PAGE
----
Family and Community

For most Parsis Zoroastrianism is not strictly a ‘faith tradition’; rather it is membership of a community of people who have descended from Zoroastrians and have been initiated into the faith through the naujote ceremony.

Each person is unique but has a responsibility to care for others within the family and outside. As the whole of the physical creation is the work of God each person has a duty to care for it and is to refrain from polluting earth, air, fire, water and other living creatures. To harm another person or good creature is to support the destructive work of evil.

Traditionally it is thought that cleaning the home is part of the fight against evil. Each morning the traditional Zoroastrian carries a small portable fire altar through the house to purify the air with its sweet smell. Basic prayers, the sudre / kusti prayers are said on rising and a further four times during the day, as well as after ablutions. These can said both in the home and in the temple. As with most Asian communities, extended family ties are strong, even in the Diaspora.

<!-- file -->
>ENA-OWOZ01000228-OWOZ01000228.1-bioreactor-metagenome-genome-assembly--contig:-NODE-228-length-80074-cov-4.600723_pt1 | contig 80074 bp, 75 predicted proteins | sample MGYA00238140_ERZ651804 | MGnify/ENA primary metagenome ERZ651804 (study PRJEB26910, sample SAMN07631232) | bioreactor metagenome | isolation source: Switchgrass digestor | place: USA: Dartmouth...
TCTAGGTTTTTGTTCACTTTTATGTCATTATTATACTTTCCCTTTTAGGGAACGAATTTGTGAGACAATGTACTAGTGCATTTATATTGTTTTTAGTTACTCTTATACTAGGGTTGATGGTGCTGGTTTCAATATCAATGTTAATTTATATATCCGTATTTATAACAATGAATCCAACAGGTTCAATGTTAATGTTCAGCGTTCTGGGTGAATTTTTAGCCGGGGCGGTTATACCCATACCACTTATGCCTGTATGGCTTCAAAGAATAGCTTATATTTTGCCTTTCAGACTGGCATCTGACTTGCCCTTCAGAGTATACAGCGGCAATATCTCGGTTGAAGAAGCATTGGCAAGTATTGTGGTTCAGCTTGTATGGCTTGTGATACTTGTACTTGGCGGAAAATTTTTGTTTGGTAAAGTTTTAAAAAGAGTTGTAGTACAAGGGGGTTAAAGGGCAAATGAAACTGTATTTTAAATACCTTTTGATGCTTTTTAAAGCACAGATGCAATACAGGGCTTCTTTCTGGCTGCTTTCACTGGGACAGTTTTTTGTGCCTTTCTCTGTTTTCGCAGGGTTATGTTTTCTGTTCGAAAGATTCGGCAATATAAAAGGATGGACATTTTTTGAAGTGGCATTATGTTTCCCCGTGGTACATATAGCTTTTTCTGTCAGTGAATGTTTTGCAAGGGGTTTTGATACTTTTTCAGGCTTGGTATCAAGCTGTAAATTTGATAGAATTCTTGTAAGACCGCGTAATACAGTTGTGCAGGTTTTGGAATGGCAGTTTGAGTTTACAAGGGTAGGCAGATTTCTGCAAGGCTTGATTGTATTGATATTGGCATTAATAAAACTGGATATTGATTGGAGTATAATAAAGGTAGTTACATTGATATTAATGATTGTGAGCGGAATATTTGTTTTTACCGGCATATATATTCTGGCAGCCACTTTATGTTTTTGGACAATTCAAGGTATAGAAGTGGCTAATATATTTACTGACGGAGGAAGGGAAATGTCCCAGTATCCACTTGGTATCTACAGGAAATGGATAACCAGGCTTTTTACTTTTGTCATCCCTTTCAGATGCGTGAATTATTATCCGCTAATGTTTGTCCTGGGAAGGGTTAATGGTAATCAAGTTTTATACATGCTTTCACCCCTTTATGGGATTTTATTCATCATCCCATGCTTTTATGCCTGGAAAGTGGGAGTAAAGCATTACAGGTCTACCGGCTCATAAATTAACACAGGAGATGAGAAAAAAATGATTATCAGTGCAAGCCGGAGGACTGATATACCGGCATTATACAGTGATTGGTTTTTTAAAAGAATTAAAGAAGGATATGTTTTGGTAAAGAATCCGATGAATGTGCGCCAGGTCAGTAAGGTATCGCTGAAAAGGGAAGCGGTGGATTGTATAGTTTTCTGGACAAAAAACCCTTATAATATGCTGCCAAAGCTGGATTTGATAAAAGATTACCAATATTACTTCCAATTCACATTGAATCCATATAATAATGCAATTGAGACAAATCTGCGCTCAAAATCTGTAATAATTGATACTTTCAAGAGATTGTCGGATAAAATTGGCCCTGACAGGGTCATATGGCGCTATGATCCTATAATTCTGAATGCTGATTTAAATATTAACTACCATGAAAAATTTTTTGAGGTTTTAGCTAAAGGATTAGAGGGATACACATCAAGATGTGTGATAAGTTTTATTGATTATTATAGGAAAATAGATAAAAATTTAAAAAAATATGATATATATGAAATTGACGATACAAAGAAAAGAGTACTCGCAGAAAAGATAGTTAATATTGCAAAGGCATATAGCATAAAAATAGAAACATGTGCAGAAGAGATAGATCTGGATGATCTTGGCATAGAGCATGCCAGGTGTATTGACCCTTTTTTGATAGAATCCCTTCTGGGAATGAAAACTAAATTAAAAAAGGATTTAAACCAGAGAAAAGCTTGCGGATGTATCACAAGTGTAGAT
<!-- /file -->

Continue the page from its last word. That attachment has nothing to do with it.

Among Parsis in India or Zoroastrians in modern Iran, there is a very strong sense of community, partly as a minority people. In Iran they are subject to harsh treatment being seen by Muslims as unclean infidels. People are expected to marry within the community; in India for example, marriage outside of the community often means being ostracized. In the Diaspora, intermarriage happens more often but retaining community networks is still viewed as extremely important.

Until the 19th century Zoroastrians considered the home as the place where the religious rituals were carried out. It was not until the 19th century, when Parsis became wealthy and had non-Zoroastrian servants in their homes that a large temple building program was undertaken.

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Zoroastrianism

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